My (almost) 8-year-old daughter came in from tidying the yard and readying it for play to hand me the plastic, toy lawn mower, “Another piece broke off. I think it’s time we got rid of this.”
I nodded, scheduled a recycling pick-up, and took the decade-old toy to the backyard before it hit me.
First, that my daughter had willingly handed over a broken toy (she’s been known to dive into the trash after toy purge). Second, after 10 years, three of our own kids, and countless friends and neighbors, the play life of the toy lawn mower had expired.
My (almost) 11-year-old received the lawnmower for his first birthday, and it was an instant hit. The toy arrived, shining and bright green, when our own parenting was still unstable. How do we budget for a mortgage and daycare? When should we try for a second baby? How can we balance the competing demands of our careers, our little family, and our extended family? We were still asking so many questions when that lawn mower entered the backyard play experience.
The popular toy has been in nearly constant use since then. My own kids span seven-and-a-half years from oldest to youngest—a lot of toys have spanned the years. When we moved a few years ago, it was already six years old. My husband and I debated bringing it, but when I told him I’d just buy a new one to accommodate our then-newborn, he acquiesced, and along it came. Three years later, it’s helped our third child learn to walk and served as an early tool for helping with yard work.
I’m not sad, exactly, to see it go. It’s clunky and adds to the mess of a backyard play with three kids. We have ride-ons and toy tractors. There’s a slide and at least six soccer balls. Maybe it won’t be missed when the bounce house is up or the soccer goals are in use.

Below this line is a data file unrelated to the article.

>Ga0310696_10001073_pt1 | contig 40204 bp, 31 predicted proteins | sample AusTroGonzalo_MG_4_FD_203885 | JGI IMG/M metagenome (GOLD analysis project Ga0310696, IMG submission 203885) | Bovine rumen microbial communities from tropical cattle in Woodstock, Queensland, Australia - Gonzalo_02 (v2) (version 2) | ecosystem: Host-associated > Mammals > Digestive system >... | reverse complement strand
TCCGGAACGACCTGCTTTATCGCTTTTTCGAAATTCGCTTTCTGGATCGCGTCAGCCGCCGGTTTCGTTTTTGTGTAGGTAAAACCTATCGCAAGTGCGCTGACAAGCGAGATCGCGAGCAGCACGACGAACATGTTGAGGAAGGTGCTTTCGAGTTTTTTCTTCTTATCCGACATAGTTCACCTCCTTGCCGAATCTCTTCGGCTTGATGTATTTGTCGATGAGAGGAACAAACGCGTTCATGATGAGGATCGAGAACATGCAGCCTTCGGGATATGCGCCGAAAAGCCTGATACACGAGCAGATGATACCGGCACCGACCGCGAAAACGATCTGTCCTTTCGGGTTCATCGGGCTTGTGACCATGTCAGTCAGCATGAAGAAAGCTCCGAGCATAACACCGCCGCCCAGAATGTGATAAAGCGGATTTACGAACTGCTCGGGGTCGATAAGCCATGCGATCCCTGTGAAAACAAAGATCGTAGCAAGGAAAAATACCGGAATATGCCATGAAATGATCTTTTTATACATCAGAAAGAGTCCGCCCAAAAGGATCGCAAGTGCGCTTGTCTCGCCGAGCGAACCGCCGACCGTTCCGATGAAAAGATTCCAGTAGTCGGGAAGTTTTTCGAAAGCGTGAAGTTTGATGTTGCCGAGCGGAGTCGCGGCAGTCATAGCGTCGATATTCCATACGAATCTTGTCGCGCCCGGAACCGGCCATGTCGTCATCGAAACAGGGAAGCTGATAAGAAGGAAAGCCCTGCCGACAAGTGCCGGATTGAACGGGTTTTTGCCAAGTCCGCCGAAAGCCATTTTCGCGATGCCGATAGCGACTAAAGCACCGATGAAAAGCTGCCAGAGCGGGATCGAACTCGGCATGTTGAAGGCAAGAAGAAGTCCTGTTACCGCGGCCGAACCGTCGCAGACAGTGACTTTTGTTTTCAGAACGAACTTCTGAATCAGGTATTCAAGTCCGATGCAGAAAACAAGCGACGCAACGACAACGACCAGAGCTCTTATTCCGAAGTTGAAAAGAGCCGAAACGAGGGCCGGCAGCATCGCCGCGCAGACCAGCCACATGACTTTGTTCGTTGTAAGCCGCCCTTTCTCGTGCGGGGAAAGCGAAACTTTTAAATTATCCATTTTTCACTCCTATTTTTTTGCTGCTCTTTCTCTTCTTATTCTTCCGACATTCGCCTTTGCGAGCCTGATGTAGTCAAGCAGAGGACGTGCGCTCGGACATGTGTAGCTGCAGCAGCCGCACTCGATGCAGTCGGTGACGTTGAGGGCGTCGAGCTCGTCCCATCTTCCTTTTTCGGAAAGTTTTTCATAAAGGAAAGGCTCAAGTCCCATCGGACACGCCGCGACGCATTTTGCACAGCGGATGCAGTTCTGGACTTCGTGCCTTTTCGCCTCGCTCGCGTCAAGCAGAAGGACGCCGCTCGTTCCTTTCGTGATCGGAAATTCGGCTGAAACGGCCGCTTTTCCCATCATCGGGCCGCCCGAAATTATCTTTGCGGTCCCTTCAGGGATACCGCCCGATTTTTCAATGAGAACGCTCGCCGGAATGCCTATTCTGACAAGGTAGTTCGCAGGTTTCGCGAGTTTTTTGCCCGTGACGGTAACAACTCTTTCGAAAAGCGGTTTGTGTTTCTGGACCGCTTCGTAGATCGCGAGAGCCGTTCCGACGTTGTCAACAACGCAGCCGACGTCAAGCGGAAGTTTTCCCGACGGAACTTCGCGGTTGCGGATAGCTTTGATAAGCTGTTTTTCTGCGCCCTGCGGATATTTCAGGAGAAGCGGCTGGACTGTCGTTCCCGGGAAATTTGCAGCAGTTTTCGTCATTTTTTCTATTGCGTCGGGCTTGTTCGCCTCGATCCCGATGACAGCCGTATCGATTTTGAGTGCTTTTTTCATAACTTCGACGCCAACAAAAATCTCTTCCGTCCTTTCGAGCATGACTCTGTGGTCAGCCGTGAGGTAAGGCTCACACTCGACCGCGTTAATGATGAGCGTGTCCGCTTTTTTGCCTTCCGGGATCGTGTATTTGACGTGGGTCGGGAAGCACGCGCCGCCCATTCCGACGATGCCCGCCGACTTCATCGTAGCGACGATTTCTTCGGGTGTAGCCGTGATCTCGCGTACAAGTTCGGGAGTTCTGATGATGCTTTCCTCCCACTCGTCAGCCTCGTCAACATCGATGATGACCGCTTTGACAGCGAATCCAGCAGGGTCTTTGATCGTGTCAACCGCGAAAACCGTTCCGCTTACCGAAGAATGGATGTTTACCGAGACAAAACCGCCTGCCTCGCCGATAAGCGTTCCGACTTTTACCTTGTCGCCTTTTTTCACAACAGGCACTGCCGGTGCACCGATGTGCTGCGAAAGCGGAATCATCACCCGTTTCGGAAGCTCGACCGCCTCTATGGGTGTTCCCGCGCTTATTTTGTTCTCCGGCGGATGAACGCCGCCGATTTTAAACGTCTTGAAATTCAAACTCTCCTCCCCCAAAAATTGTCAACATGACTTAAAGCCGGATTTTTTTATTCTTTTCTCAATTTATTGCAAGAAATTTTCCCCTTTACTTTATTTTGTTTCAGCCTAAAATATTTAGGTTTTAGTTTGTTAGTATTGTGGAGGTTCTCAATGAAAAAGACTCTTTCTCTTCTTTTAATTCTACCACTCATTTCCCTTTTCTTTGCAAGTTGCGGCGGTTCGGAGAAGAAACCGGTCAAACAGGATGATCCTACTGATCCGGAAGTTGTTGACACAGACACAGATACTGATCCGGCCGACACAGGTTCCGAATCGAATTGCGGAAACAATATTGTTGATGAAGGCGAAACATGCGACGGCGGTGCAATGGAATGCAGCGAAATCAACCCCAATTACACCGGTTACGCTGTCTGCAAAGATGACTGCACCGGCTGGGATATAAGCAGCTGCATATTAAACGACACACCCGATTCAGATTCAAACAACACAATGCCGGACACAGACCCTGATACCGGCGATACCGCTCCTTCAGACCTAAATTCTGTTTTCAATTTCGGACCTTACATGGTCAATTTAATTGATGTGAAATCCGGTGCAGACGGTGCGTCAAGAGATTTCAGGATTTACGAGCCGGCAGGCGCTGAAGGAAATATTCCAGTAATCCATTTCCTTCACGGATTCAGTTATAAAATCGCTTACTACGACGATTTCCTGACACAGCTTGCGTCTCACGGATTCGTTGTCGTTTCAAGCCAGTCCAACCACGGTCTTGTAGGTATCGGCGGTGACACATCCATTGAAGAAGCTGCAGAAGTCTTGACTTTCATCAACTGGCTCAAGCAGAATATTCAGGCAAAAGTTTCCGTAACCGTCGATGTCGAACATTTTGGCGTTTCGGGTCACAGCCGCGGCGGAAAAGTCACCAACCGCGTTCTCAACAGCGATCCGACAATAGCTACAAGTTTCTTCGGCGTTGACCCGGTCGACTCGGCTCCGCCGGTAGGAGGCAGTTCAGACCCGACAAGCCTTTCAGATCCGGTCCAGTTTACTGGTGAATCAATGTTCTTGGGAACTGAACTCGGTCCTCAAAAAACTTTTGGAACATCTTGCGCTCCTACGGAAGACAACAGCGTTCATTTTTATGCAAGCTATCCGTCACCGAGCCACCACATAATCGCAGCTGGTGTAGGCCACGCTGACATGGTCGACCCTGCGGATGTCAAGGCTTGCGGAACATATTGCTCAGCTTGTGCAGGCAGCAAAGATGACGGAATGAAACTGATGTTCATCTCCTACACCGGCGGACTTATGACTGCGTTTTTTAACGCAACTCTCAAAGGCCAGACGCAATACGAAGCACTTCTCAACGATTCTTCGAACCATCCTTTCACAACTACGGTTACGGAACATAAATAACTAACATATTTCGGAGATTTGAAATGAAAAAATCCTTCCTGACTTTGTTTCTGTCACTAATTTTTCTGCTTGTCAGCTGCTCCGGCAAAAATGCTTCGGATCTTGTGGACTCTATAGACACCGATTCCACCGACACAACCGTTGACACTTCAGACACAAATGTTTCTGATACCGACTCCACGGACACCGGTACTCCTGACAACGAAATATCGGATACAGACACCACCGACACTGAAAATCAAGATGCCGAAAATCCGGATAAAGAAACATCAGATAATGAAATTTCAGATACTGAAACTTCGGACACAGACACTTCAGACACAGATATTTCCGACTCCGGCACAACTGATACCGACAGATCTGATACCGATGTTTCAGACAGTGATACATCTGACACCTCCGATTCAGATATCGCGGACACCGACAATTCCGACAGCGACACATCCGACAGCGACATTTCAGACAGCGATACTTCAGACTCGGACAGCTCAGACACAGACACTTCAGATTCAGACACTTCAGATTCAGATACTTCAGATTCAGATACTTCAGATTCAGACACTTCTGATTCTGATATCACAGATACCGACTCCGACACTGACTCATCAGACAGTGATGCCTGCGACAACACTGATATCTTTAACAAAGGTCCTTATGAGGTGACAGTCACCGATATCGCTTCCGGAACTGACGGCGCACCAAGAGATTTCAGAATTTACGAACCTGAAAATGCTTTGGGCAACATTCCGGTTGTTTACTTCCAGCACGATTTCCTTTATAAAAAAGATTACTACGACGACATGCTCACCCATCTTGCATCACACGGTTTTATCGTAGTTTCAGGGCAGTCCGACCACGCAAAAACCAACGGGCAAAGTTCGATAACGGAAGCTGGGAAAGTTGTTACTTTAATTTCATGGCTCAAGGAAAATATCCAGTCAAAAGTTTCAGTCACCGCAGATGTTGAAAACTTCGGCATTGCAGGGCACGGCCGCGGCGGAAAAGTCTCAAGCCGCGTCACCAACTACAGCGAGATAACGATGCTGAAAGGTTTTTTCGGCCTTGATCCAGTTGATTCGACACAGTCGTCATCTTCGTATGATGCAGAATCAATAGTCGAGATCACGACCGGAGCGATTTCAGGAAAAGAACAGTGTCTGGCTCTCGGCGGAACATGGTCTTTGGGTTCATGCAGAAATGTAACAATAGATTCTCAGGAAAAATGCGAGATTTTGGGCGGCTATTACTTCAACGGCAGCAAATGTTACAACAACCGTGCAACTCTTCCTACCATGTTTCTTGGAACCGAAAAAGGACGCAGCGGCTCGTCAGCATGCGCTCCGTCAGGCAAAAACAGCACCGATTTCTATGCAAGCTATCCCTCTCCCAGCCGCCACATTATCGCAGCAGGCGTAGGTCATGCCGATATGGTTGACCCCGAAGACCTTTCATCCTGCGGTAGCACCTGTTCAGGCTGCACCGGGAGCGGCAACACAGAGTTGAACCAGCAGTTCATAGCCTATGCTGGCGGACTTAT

But, as with so many moments in parenting, it feels like a milestone to let it go. Almost exactly a decade after my oldest opened it, we are a different family. We have added the siblings we didn’t yet know my son would have. We have grown both more confident in our careers and less afraid to say no. We also fully understand that our own little family comes first, and we will do our best when it comes to extended family.
Ten years changes a lot. Ten years have brought the loss of cherished family members, changes in friendships, a new home, different responsibilities. The challenges of parenting a 1-year-old have expanded to the challenges of parenting a pre-teen, a second grader, and a preschooler. And questions? Of course, we still have questions, but they are different and often feel much bigger than when we were young(ish) parents of a 1-year-old. Can we put off the home improvements we want to make until after our youngest is done with preschool? Are we saving enough for college? Retirement? Do our parents have what they need as they too get older?
Sure, it’s a faded green plastic lawn mower with steadily expanding cracks and holes.
But for a moment, it’s a time machine back to the backyard of our first home, celebrating the first birthday of our first child, surrounded by a lot of the first people we met when we moved to this town, many of whom will be here when my oldest celebrates his 11th birthday.
Our family has moved beyond the plastic lawn mower, but I haven’t moved beyond feeling nostalgia or gratitude for where we are now.